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Clinical Issues

Rheumatoid Arthritis

Rheumatoid arthritis is an autoimmune disorder in which our immune system starts attacking our own body tissues, primarily the synovium (makes synovial fluid which helps in joint movement and flexibility) or outer lining of the joints. It may also affect other organs like blood vessels, cartilage, bone marrow, elastic tissues, skin, eyes, heart and lungs. Damage by this disease usually happens on both sides of the body. So, if your right leg is damanged it is very like that so will be your left.
In rheumatoid arthritis, lining of the joints gets swollen and inflamed, which may cause joint deformity, bone erosion and chronic inflammation which can damage other body parts as well. This disease can lead to physical disability since it may progress to other body parts such as knees, hips, ankles, elbow, shoulder and wrist. The effected joint may become painful, loose, less mobile and unstable.
Common sign and symptoms are: joint stiffness which is more severe in the morning, weight loss, fatigue, swollen, tender and warm joints, loss of joint function and sometimes fever. Rheumatoid arthritis may lead to further complications if not treated well or ignored, these are: osteoporosis, frequent common infections, carpel tunnel syndrome, hardened arteries, inflammation, lymphoma and lung diseases.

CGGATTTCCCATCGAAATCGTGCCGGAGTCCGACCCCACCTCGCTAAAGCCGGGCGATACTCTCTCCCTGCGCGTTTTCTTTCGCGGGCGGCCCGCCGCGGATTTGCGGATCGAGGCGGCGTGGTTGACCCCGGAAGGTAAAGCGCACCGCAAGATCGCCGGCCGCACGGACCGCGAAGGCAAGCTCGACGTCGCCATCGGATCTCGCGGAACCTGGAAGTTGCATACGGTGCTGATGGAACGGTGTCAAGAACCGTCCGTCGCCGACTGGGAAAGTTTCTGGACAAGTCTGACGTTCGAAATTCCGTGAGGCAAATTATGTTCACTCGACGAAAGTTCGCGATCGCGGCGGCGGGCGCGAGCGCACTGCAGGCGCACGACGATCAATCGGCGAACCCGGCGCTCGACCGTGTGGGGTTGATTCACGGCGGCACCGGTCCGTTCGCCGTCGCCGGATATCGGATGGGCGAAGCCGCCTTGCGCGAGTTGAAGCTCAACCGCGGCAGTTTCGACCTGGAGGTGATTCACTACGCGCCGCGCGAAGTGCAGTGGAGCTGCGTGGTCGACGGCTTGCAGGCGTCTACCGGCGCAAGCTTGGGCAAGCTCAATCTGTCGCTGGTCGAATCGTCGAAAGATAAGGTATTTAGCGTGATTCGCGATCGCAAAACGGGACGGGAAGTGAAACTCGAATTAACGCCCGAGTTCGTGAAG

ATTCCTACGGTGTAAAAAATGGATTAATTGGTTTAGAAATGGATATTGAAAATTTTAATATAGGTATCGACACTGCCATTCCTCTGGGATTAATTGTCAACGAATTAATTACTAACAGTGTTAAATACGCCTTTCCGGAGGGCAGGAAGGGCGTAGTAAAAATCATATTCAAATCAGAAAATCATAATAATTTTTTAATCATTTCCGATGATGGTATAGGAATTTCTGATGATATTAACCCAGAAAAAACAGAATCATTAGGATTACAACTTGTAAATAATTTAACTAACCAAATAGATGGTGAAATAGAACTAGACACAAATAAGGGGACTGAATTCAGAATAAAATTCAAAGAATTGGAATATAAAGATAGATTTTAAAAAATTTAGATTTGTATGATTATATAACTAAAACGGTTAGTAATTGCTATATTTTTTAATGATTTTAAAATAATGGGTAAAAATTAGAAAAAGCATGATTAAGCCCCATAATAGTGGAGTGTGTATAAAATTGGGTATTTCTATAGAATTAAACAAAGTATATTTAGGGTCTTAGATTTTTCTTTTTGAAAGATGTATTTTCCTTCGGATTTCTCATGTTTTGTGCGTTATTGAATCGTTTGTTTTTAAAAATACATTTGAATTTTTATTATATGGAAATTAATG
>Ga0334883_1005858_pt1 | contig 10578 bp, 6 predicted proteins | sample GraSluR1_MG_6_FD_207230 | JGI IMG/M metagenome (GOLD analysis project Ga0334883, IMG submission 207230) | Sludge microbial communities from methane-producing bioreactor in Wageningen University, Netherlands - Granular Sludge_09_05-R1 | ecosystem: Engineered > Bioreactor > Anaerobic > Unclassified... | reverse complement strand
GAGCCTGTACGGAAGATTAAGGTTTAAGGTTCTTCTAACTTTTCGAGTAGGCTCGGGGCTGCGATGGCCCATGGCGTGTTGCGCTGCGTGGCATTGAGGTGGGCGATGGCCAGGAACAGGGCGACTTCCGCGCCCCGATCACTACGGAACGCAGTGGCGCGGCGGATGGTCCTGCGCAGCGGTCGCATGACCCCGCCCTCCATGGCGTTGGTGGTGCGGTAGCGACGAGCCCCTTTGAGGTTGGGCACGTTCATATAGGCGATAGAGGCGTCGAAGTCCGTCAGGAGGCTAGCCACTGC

• Be regular with exercise or yoga to keep your joints healthy. Consult an expert to formulate a specilised exercise plan.
  • Apply a hot water bottle or heating pad to get relief
  • Eat healthy like fresh fruits and vegetables, foods rich in omega-3 fatty acids, antioxidants and flavonoids
  • Use natural pain-relieving supplements. Turmeric and ginger extracts in combination can be very helpful.
  • Use natural oils to rub on the affected area
  • Get enough rest
  • Use assistive devices like canes or crutches
  • Don’t lift heavy weights
  • Quit smoking
  • Don’t get over weight
  • Do not live a sedentary life and stay active